The trick that leaves everybody happy
We read novels in translation with an idea that we are reading the original text. And that is the way we want it, according to Cecilia Alvstad, researcher at the Faculty of Humanities.
The translator's work is often not apparent to the reader. But translators are inventive co-creators with great influence on the text. (Photo: Annica Thomsson)
Perhaps the author was actually Latin American. Or French. Or Arab. And perhaps she wrote some passages that really would have been beyond us. But what does it matter, when translators and publishers wave their magic wand and provide us with the world’s literary legacy in our own language, formulated in fully understandable sentences?
Cecilia Alvstad, leader of the research project Voices of Translation believes that all parties involved have entered into a pact that ranges from the manuscript to bedside reading. This pact enables us as readers to blindly disregard the intervening stages and read a short story by Dostoyevsky as though that is exactly how Dostoyevsky had written it. Reality, however, is different.
‘The reader wishes to read Dostoyevsky or Shakespeare, she isn’t interested in the Norwegian translator. But the translator and all other involved parties obviously leave a strong imprint on the end product,’ Alvstad explains.
Feminine features disappeared
In this project, the researchers have studied literature that has been translated into Norwegian, Swedish, Finnish and Danish, and they have studied the translator’s role in particular. Their topics include how translators in the different Nordic countries have translated books in varying ways, whereby cultural stereotypes probably have helped produce varying end products.
Eva Refsdal, PhD scholar, found such examples when studying the translations of three Latin American books from the 1960s. Here, the Norwegian translators had toned down feminine features of male characters. For example, a man who in the original version ‘spoke like a woman’ with a soft, squeaky and false voice had become a man with an ‘ugly, wheezing’ voice in the Norwegian version. Indications of homosexuality were also toned down in the Norwegian translations. Such patterns were not observed in the other Nordic countries.
‘Perhaps this could mean that homosexuality was a more sensitive topic in Norway than in other Nordic countries in the 1960s. Or it could mean that more pronounced notions about Latin American men were prevalent in Norway. We do not mean to say that the translator has made a mistake; on the contrary, it shows that translation work often includes an element of adaptation and creativity,’ Alvstad says.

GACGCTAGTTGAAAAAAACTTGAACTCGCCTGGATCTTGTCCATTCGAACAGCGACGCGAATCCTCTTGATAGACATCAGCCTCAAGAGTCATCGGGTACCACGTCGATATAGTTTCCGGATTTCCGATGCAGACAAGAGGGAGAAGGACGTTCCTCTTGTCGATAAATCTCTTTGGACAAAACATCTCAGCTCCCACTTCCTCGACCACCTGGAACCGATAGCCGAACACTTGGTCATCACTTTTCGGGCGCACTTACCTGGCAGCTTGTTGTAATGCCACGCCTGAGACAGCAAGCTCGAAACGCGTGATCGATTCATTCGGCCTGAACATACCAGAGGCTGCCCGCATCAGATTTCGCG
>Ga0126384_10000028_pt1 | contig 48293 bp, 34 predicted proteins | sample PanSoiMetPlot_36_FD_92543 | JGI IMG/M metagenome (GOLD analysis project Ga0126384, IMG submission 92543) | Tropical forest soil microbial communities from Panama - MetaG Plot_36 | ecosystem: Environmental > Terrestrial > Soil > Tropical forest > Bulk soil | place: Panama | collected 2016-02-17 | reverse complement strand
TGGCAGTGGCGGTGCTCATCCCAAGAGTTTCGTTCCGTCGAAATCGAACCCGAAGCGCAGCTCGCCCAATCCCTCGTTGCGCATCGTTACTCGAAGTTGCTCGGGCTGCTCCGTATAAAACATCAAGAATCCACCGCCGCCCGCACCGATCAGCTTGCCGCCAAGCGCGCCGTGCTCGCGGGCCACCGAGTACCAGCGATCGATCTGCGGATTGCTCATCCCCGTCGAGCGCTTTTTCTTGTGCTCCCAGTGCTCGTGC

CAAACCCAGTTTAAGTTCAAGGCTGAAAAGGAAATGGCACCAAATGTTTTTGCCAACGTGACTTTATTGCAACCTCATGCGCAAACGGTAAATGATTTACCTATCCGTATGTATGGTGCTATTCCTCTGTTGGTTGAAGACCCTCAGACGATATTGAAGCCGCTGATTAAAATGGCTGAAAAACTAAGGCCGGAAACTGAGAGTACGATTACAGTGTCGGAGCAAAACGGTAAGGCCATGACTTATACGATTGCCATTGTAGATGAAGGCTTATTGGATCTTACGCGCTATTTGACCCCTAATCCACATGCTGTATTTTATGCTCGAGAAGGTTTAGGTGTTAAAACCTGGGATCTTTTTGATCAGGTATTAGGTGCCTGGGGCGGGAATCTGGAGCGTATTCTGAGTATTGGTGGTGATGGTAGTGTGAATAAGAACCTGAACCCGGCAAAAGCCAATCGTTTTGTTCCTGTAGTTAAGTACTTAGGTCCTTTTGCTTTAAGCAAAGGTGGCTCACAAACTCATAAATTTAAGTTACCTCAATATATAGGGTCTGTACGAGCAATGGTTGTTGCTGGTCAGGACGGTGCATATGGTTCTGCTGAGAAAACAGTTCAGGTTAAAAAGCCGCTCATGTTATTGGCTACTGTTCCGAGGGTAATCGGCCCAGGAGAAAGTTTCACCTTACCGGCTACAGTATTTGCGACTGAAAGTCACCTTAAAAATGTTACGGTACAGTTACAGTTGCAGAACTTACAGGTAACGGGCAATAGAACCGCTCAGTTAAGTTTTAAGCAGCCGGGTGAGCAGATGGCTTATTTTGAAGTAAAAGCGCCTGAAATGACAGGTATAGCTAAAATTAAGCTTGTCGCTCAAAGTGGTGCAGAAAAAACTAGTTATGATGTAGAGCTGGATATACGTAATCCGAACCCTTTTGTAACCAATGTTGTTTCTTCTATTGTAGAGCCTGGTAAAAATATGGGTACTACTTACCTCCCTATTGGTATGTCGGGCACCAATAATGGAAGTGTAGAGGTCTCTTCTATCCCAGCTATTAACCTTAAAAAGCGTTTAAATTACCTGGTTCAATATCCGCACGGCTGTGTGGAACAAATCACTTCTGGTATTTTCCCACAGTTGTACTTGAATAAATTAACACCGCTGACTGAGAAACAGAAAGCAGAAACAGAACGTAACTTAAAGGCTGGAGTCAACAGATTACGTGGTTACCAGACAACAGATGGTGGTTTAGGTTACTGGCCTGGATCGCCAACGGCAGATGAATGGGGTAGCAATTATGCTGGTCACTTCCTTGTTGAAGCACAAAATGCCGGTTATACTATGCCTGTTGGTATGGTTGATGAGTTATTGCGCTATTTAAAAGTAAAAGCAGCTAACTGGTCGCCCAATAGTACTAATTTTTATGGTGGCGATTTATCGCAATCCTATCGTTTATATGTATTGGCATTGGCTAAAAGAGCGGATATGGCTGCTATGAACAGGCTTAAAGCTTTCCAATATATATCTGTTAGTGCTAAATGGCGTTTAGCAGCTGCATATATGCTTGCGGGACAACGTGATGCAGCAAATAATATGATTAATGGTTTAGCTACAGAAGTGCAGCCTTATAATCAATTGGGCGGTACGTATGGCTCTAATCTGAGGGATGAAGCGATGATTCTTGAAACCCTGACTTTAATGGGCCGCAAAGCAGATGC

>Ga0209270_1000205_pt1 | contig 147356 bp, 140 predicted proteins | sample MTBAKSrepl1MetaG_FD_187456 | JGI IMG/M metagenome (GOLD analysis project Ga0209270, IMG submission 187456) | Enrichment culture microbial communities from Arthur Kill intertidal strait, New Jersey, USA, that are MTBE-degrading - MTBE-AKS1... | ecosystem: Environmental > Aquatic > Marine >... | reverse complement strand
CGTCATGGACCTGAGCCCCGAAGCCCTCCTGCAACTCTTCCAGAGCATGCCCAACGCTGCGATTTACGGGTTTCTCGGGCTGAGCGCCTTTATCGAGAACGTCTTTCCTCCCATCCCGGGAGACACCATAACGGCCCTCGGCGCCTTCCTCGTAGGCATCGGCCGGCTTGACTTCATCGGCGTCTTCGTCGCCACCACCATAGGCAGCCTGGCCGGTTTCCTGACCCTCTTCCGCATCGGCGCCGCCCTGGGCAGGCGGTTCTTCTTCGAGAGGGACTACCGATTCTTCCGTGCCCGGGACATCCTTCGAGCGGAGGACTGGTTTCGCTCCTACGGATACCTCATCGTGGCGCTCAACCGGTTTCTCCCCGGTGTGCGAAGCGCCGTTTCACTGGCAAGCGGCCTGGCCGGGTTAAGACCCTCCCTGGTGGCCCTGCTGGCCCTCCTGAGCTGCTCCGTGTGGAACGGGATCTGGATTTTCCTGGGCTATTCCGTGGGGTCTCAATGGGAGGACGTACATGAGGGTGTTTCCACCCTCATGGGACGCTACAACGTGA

Adaptation to cultural expectations
She believes that even today’s translated texts bear the stamp of culture and social expectations.
‘It’s difficult for us to see how translators adapt texts, because we’re part of it. The work that translators do is based on our own expectations,’ she says.
If there was an expectation in the 1960s that effeminate characteristics in Latin American men were implausible, a direct translation from Spanish would lack credibility in Norway. The translator would risk breaking the pact, and the reader would pause in bemusement. Such things are being adapted today as well. Features that stand out as implausible are changed.
A current example could be that of an experimental language with alternative grammar and spelling being translated into completely standard Norwegian.
‘If the experimental language is translated directly, there is a risk of the reader believing that the translator doesn’t know proper grammar. Thus, translators who render the text with no regard for cultural expectations may end up by drawing attention to themselves.’
Wishing to be fooled
The book’s cover helps maintain the pact that Alvstad describes. The book’s title and the name of the author are highlighted, while the translator’s name is written in small type inside the cover. Occasionally, the translator nevertheless chooses to write a paragraph discussing any difficulties encountered in the translation work. Although previous studies have indicated that this may help make the reader more aware of the translator’s role, Alvstad claims that it might rather serve to reinforce the impression that the text has been translated from the original language without any major changes.
‘For example, we saw that one translator had written that the word “centro” was difficult to translate, and he explained the background for his choice of words. As a reader, one is easily left with the impression that this was the only troublesome word, and that the rest of the job was fairly simple. In this way the translator can play a little trick on the reader, and thereby reinforce the pact,’ Alvstad explains.
She points out that this is exactly what the reader wants: to be tricked.
The reader wants to maintain the idea that the translation does not change the text. This is a game in which everybody plays along.
The average reader is not the only one to disregard the translator’s role; critics and textbook authors do so too. Previous studies have indicated that the translator is often overlooked: critics may for example refer to specific formulations as though they were the author’s own, while they may equally well be the work of the translator.
The pact that Alvstad describes in her research may conceivably help improve the reading experience, because we feel close to the original text. Alvstad most certainly does not want to put an end to this pact, but she nevertheless points out that it may have certain negative aspects. For example, we risk perpetuating social prejudices. She also believes that translators remaining near-invisible may also cause readers to regard their work as quite mechanical and simple.
‘If one looks really closely at what translators do, one can see that they are inventive co-creators and have a major impact on the text,’ Cecilia Alvstad concludes.